A report from Simon Jenner
A reunion of six characters where they used to meet, a run-down club and kindly owner Nellie, with failed actress Jane returned to help serve faded culinary delights, so it’s not quite My Dinner with André crossed with the wilder reaches of Albee. Nevertheless Shawn himself in the pivotal role of drunk ex-actor Dick, starts with reminiscence – interrupting Robert the dramatist’s monologue – and ends with a flock of murderers.
It’s the tenth anniversary of Robert’s play, the point at which he sold out becoming a successful TV writer alongside his favourite actor Tom (wholesome Simon Shepherd), who’d starred in the role Dick should have had – and movingly reads out later – but for Robert’s fissure of unpleasant irrational hatreds, ably smarmed by Josh Hamilton. What begins as a luvvy-in of sell-out and sell-up swiftly explores the nature of arbitrary terminations abroad of – as Dick calls them unerringly – sheep-farmers – then actors and others who’ve unaccountably crossed a line. Friends have beaten up Dick as a warning; later we hear others butcher old friends.
Most disquietingly, costume designer Annette (calmly sibylline Naomi Wirthner) and composer Ted reveal their chilling trade: state terminators, which they’d hoped was discreet. Jane’s Sinéad Matthews memorably reveals her survival after a stalled theatrical career: chilled, chilling distaste for murderous posts to Nigeria and poisoned scratchings or close and personal angel-of-mercy dispatches. Indeed her earnings keep The Talk House afloat.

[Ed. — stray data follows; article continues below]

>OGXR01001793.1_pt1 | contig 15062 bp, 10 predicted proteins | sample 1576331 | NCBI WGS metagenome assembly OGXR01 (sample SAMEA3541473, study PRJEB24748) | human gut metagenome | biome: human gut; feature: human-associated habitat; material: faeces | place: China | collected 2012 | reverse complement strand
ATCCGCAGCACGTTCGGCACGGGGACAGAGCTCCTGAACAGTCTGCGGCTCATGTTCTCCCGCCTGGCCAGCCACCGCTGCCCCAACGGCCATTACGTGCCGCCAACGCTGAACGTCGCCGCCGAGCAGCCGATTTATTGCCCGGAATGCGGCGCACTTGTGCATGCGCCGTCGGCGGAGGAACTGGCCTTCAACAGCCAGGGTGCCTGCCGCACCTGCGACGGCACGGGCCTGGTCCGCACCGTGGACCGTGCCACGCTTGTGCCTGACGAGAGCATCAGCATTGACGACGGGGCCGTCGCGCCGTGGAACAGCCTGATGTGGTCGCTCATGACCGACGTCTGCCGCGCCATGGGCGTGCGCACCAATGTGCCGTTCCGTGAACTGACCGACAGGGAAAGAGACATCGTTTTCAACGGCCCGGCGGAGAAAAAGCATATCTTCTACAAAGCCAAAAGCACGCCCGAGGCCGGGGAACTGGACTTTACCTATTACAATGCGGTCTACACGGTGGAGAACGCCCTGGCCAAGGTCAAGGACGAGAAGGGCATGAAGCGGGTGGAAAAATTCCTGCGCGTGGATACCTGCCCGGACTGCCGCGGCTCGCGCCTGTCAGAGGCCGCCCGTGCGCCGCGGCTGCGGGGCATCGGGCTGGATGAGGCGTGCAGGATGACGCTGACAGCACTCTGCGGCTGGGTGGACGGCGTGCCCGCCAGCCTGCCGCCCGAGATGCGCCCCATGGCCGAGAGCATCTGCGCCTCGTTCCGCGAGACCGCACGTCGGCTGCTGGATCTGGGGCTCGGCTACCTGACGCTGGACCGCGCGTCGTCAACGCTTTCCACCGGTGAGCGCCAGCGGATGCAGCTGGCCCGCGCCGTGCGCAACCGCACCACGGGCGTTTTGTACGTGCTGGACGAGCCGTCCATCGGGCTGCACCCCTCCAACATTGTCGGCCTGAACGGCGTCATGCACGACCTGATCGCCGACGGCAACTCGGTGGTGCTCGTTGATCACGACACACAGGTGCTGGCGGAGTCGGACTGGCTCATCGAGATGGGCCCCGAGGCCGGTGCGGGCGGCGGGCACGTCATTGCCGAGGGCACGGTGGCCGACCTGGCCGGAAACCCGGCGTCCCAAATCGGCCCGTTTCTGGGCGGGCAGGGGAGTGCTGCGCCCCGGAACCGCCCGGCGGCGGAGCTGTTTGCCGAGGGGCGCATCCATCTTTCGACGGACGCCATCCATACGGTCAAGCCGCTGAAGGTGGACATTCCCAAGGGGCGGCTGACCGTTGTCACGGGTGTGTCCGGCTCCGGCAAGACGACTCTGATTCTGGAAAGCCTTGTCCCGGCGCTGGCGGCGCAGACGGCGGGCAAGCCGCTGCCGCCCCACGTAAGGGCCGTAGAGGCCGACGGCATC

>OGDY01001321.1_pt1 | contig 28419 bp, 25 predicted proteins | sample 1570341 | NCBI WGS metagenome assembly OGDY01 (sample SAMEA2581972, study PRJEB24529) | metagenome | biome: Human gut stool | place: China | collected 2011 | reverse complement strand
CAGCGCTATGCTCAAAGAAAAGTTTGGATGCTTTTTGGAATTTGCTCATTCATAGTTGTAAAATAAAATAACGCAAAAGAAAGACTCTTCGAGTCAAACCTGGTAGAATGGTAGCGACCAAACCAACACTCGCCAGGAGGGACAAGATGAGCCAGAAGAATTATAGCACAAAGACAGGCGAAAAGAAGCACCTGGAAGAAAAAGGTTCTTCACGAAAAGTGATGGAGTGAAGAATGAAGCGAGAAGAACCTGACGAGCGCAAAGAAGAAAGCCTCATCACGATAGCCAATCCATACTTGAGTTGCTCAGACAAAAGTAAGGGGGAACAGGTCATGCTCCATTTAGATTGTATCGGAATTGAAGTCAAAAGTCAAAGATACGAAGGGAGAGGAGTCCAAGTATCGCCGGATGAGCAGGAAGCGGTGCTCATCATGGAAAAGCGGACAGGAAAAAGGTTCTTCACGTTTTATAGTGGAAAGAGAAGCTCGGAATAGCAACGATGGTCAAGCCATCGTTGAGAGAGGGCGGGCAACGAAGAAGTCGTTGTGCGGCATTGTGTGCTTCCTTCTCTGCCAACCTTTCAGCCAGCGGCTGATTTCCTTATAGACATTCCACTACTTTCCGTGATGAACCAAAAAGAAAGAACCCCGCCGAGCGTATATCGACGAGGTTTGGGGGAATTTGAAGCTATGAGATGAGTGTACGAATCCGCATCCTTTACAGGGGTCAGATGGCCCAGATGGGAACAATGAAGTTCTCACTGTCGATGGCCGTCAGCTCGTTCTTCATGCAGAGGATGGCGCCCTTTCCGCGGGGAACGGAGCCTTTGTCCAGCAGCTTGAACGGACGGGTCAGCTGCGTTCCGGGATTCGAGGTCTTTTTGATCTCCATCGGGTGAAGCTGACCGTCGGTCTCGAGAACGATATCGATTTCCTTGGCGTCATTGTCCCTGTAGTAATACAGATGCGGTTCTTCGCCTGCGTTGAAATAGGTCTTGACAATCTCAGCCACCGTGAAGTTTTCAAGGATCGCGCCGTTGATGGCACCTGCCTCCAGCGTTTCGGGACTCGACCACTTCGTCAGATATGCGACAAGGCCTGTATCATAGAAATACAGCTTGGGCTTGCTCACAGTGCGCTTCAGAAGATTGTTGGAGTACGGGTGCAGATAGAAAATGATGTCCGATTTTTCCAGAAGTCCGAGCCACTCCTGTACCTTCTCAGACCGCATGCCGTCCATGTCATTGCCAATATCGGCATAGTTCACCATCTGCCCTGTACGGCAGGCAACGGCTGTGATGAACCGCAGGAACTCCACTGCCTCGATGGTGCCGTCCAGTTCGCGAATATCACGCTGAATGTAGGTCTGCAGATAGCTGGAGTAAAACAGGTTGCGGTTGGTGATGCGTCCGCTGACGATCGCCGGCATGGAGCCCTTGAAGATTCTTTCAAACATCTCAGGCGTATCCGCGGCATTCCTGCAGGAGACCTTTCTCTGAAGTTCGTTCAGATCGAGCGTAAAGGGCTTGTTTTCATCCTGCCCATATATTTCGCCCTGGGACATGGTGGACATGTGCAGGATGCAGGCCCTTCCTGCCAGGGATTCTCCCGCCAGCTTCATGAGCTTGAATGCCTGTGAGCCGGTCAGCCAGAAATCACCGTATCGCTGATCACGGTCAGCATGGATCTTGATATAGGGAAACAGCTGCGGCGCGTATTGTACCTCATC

It’s clear this isn’t going to end well, but Shawn’s dialogic envelope remains striking for the refusal of the party to address these revelations as more than inconveniences, with only two demurrals. This turning-away is finally turned on its head, though Shawn’s tightrope-walk between naturalist fabulism and downright surreal fable requires a small suspension bridge of disbelief. There’s a disconnect with how we think we rationalize, and Shawn’s rationale for these extractions of humanity. The wobble, the chasm even is psychological. Shawn’s one great stroke here is Matthews’ self-loathing death-wish, which like the play isn’t resolved but pursues her after its abrupt conclusion.